there is much excitement over the "anathemas" I hurled last week concerning the execution of Saddam. Those readers with memories shorter than a fruit fly's will remember those stern anathemas, such as when I severed men's souls from the hope of the redeeming grace of God by answering the question "What did you think of the execution?" with, "I think we should listen to our Mother. Unless absolutely necessary, don't execute people. My *opinion* is that it was not absolutely necessary in the case of Saddam, but I recognize others have legit differences with that opinion. I have no problem with that."
Pretty withering self-righteousness that. If you can find something else in what I wrote that constitutes an anathema, please let me know.
I was basically referring to this:
Do I think some who supported execution were so motivated? Of course. But one need not look very far in cyberspace to find the overwhelming majority of commentary from the average pro-death penalty comboxer on your average news site to be marked, not by sober discussions of the nature of Justice according to St. Thomas, but by glee, gloating, and nakedly expressed hopes that Saddam not only die, but that he go to hell. One is hard pressed to believe that the millions of people who accessed the video of his execution did so out of a saintly desire to pray for his soul and not out of a fascination with and joy over his death. Call this what you like, but I think we kid ourselves if we believe that this is somehow furthering the mission of Christ in the world.
So, unlike most of the conservative Catholic blogosphere, I wasn't particularly bent out of shape by the Vatican press guy's denunciation of the execution. In point of fact, it did not meet the stringent prudential criteria that Evangelium Vitae gives for execution, and I'm just fine with that fact that Rome pointed that out. Many conservatives had various levels of denunciation for Rome on this. Some were disappointed. Some called the condemnation "prissy". I found myself thinking, "On the whole, I'd just as soon Rome be on the side of mercy as not." Yeah, the Vatican statement was not worded with exact theological precision. So what? At the end of the day, Rome came down on the side of not killing more people unnecessarily and I'm glad of it. Meanwhile, the conservative wing of St. Blog's tended, it seemed to me, to try to conform the Church's teaching to the national narrative rather than try to conform the national narrative to the Church's teaching. Yes, I recognize that the death penalty is not intrinsically immoral. Yes, I recognize that, in terms of strict justice, Saddam got what was coming to him and the state had the right to impose it. But I am haunted by the notion that the gospel is about more than the imposition of the bare strict minimum of what we have coming to us.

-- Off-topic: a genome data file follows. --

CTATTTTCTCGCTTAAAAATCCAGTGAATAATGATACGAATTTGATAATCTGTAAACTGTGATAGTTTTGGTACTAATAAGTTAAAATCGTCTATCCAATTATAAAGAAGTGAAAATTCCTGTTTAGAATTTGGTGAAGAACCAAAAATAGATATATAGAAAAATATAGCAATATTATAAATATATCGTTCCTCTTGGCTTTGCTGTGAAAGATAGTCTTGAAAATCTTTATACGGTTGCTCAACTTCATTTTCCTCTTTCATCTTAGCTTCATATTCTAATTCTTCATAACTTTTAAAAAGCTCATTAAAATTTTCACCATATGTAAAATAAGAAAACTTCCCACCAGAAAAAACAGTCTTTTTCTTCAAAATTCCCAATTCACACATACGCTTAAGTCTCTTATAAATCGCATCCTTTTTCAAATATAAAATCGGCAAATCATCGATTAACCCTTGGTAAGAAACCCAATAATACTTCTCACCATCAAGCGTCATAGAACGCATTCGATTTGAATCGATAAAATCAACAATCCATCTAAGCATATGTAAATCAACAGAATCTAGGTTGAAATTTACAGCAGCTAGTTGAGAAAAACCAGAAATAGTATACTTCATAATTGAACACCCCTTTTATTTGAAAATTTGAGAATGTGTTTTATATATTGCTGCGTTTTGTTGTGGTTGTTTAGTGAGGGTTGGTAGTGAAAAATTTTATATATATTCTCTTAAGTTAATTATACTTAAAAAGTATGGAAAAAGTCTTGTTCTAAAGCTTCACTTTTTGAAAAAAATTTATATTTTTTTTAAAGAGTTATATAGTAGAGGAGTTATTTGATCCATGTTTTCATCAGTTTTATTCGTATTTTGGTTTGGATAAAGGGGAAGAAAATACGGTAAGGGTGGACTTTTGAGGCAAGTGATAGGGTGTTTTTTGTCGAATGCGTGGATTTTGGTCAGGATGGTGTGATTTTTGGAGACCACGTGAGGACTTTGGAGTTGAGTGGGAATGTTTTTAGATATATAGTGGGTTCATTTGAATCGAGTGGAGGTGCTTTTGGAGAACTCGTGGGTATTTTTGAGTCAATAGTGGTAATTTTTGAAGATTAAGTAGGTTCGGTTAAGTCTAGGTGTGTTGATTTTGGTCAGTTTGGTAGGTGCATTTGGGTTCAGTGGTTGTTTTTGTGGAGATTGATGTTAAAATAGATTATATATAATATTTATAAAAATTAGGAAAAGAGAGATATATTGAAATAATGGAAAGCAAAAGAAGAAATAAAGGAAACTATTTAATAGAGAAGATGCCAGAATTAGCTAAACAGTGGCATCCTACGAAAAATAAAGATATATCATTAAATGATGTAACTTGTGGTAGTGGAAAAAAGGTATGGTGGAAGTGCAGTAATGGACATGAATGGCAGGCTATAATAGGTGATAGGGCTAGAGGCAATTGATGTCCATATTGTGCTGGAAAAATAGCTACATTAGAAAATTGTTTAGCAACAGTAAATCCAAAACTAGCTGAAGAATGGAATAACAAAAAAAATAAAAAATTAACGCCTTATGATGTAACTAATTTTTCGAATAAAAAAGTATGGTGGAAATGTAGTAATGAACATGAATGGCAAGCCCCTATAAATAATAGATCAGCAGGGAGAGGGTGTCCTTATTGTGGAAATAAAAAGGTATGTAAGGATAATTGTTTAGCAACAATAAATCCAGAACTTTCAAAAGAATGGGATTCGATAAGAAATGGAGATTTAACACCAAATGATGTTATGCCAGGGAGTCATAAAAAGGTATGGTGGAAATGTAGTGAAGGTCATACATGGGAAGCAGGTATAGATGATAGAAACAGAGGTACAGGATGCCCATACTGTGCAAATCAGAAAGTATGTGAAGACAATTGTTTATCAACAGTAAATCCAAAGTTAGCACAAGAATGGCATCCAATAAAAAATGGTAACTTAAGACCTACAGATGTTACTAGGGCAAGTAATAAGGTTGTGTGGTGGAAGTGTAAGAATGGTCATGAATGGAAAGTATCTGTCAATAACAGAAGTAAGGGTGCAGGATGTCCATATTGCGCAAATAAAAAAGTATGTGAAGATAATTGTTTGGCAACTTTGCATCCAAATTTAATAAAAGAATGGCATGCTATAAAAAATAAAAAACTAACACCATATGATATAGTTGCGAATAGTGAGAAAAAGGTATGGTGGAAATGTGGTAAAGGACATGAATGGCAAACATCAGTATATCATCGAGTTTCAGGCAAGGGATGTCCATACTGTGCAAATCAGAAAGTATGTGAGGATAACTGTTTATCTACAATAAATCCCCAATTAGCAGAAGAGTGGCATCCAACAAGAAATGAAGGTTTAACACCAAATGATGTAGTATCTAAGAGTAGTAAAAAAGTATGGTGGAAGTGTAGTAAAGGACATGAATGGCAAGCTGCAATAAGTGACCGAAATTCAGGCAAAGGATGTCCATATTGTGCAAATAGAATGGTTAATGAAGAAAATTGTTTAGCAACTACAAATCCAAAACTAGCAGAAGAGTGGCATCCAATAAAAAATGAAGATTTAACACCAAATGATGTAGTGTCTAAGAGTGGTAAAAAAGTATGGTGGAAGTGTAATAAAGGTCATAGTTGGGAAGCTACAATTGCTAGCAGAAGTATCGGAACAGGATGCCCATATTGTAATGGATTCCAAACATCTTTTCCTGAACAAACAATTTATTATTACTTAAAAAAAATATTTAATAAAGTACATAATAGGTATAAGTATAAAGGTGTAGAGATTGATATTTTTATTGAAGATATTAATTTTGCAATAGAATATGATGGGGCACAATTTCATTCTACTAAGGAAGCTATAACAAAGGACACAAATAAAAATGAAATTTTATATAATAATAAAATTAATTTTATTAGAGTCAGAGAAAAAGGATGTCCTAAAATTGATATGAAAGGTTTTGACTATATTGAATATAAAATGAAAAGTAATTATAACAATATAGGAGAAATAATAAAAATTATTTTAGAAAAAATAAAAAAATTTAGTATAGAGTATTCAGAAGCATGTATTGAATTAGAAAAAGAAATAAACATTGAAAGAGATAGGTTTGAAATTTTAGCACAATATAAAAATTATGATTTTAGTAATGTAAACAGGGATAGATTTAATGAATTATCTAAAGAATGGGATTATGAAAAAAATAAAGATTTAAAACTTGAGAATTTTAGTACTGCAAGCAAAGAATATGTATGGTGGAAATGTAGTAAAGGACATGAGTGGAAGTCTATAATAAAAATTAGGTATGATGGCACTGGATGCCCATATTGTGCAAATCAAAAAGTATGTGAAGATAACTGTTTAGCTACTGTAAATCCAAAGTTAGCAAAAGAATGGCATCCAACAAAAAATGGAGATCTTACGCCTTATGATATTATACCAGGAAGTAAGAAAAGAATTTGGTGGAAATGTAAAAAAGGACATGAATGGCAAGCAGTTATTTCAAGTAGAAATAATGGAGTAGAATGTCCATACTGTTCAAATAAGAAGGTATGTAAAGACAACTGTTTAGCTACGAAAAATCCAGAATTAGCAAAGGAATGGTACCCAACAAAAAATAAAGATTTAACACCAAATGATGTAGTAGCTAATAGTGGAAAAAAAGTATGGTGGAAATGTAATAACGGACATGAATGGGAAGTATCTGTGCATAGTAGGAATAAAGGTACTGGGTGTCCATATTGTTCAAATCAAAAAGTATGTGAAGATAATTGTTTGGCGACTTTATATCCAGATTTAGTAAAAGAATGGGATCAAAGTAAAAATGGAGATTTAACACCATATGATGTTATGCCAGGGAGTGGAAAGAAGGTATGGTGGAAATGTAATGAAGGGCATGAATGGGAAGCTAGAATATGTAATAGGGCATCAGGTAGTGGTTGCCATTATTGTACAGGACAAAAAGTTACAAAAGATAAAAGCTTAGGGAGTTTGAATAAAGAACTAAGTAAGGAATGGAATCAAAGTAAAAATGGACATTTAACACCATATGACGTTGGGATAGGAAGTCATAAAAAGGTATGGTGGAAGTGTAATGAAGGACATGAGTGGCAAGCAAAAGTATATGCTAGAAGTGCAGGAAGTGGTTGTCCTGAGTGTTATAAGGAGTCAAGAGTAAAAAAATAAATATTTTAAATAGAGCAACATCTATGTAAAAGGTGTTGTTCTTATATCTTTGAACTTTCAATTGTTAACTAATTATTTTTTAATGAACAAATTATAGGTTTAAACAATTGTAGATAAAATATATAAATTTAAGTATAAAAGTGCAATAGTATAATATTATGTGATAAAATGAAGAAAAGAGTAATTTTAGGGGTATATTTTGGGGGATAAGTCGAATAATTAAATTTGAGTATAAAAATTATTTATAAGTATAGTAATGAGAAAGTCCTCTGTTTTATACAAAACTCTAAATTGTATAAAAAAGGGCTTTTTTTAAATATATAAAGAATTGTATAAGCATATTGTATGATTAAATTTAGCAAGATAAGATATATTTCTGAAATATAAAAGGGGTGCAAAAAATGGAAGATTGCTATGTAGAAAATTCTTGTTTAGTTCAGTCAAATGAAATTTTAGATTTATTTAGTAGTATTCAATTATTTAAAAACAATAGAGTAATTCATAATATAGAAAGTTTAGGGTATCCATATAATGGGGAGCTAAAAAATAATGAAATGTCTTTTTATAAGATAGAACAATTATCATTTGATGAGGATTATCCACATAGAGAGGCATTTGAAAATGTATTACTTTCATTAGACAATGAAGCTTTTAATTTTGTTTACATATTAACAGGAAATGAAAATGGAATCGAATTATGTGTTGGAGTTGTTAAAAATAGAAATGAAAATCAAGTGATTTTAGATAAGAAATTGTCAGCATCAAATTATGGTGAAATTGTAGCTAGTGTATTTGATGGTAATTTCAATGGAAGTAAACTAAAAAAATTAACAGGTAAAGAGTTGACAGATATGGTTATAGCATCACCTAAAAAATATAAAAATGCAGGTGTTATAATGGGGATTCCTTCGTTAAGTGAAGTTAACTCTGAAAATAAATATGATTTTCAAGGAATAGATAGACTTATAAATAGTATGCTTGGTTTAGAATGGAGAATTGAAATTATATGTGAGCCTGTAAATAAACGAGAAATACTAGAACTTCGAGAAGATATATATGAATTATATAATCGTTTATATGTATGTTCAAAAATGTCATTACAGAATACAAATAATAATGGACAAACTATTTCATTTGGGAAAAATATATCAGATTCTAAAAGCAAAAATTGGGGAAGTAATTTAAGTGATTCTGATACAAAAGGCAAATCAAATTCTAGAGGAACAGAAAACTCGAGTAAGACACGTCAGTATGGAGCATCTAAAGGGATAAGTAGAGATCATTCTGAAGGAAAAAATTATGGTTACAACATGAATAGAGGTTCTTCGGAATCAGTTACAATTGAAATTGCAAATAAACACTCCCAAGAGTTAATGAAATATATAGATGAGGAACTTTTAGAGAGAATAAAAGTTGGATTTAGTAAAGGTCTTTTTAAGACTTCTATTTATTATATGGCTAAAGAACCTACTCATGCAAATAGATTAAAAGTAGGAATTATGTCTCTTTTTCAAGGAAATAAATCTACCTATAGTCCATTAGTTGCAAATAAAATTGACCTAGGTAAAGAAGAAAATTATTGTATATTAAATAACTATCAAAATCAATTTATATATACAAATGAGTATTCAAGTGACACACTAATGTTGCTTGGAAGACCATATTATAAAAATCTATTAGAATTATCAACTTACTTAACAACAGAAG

... Beyond the curious spectacle of right wing blogosphere gleefully rejoicing over the death of Saddam (I mean the whole right wing blogosphere, not St. Blogs), and the biblical quotations about justice (but not the quotations that say "I the Lord take no joy in the death of the wicked") and the earnest wishes for eternal hellfire as we celebrate the Birth of the Redeemer, my difficulties are prudential as well. From a purely practical perspective, we have achieved one thing: giving an Iraqi culture that is absolutely drunk on vengeance and reprisal one more big stiff drink. This seems to me like trying to cure an alcoholic by buying him a tavern. It will not do one damn bit of good to the Iraqis. At best it will simply be Reason #39485734985375 for yet another round of vengeance killings. But it did make a good end of year news cycle moment in a war that is increasingly sparse on good news. And Saddam will no be missed by many people. So why not?